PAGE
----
Gerry Brownlee, Tim Keating tour international navy ships

On board the USS Sampson, Commander Tim Labenz gave caps to both Mr Brownlee and Lt Keating (Newshub.)
On board the USS Sampson, Commander Tim Labenz gave caps to both Mr Brownlee and Lt Keating (Newshub.)

Acting Defence Minister Gerry Brownlee and Chief of the New Zealand Defence Force Tim Keating are touring the navy ships helping out with relief efforts after Monday's earthquake.

The two met Kaikoura Mayor Winston Gray earlier in the day before touring the Canadian, Australian and US ships.

On board the USS Sampson, Commander Tim Labenz gave caps to both Mr Brownlee and Lt Keating.

Cmdr Labenz toured the Sampson with Mr Brownlee and Lt Keating, introducing them to Sampson sailors.

Mr Brownlee told two of them that he "very much appreciates everything they've done".

At 11:20am Mr Brownlee and Lt Keating sat down with Cmdr Labenz in his in-port cabin for a 15-minute private talk over a hot drink.

Lt Keating also collected a sword on board, which he was presented with in Hawaii during a recent trip.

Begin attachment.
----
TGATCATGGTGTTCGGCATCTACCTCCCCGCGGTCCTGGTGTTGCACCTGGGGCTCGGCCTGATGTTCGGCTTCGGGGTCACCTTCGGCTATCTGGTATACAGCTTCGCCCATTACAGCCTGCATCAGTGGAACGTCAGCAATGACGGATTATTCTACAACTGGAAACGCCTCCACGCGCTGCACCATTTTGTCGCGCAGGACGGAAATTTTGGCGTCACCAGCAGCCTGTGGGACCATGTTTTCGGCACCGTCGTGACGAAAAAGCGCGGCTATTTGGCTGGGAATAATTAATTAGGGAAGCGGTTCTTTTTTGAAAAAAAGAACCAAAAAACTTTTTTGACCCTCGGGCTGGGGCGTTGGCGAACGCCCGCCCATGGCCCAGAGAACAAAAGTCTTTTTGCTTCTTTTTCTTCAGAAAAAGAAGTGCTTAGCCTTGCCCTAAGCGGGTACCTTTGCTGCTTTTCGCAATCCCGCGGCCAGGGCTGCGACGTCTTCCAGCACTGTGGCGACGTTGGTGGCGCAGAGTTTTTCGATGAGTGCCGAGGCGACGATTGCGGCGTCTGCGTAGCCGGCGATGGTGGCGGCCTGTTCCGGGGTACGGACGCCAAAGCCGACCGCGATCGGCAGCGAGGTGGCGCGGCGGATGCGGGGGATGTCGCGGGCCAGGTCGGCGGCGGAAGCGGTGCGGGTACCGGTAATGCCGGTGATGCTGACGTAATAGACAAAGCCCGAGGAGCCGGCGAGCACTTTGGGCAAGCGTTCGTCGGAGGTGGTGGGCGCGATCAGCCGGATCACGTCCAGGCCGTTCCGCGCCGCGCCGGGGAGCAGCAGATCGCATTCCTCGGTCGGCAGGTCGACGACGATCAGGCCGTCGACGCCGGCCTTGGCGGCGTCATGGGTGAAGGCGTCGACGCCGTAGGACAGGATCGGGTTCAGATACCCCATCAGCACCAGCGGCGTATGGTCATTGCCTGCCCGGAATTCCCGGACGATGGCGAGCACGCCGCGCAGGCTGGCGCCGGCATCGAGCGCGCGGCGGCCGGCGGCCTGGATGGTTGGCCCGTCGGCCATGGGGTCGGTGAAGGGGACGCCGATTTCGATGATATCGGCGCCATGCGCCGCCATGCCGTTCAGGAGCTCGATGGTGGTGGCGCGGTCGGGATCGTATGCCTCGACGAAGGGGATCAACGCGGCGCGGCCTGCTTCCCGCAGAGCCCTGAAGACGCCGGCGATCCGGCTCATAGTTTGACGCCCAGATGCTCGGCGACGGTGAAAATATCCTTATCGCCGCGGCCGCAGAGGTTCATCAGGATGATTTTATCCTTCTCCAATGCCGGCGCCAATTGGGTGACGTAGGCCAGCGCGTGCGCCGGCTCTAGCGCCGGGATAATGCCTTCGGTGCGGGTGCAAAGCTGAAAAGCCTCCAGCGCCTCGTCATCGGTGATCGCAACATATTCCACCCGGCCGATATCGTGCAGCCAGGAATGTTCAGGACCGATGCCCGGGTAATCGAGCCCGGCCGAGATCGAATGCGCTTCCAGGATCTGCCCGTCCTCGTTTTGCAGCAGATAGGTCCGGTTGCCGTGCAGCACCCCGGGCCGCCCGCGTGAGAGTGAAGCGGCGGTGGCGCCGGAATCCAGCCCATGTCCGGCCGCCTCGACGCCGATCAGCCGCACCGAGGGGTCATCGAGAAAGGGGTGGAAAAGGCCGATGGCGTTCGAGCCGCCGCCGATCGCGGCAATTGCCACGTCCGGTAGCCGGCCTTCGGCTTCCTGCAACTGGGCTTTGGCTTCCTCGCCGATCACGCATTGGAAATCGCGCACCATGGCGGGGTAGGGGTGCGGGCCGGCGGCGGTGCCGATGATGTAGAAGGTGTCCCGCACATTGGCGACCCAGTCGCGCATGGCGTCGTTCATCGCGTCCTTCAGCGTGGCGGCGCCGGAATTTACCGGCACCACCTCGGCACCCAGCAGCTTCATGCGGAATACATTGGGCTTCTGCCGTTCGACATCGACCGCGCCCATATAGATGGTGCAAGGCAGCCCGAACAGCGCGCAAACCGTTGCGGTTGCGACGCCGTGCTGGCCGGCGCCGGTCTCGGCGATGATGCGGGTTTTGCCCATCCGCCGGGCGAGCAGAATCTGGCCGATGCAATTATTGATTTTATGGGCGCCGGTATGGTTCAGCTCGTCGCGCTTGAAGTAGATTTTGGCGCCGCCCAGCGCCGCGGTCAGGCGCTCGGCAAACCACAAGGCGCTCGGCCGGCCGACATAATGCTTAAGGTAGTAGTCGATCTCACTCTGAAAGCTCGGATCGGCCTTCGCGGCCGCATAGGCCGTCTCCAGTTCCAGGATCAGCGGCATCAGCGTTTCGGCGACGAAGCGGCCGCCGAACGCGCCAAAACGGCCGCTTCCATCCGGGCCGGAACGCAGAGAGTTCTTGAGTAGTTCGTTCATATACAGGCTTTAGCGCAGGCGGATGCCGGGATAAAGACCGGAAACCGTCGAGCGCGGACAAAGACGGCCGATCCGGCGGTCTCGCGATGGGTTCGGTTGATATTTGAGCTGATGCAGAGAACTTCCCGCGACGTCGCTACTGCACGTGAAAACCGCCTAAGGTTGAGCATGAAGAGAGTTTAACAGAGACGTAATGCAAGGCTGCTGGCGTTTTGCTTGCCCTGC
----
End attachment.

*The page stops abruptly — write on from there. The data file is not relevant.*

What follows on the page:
The ceremonial navy sword wasn't able to be flown so was taken on the Sampson by New Zealand Navy Commander John Crighton, who left Hawaii on November 2 to travel to New Zealand.

Mr Brownlee then visited the bridge of the Sampson, where he made an announcement to the ship's crew via radio.

On the HMCS Vancouver, Mr Brownlee and Lt Keating were met by Commanding Officer Clive Butler.

"It's been a great experience for us to be able to come down and help," he says.

Cmr Butler offered Mr Brownlee an apple juice and Lt Keating a black coffee before they had a private meeting, this one lasting about 20 minutes.

On departure Cmr Butler gave Mr Brownlee a gift bag including a HMCS Vancouver cap and a commemorative coin.

Canadian sailors on deck said they were happy to be helping New Zealand, although some of them have not made it to shore yet.

The Vancouver has helped by sending teams into Kaikoura as well as utilising its one helicopter to ferry supplies and chemical toilets to shore.

The HMCS is scheduled to travel to Wellington on Sunday before heading to Auckland.

Finally the group arrived at Australian ship The Darwin just after 12:30pm.

They were greeted with an aboriginal welcome below deck by the Darwin's aboriginal cultural group.

Mr Brownlee gave a speech to Darwin personnel, thanking them for their help.

"I can't thank you enough," he said. "For [those in Kaikoura], life - it's not going to be the same."

He said it was great to have so many Navies helping, articulately our "Australian friends".

The Defence Minister said he'll be talking to his Australian counterpart in the next couple days about the Kaikoura operation.

Mr Brownlee says he expects a motion thanking the Australians and other Navies to be passed when Parliament resumes.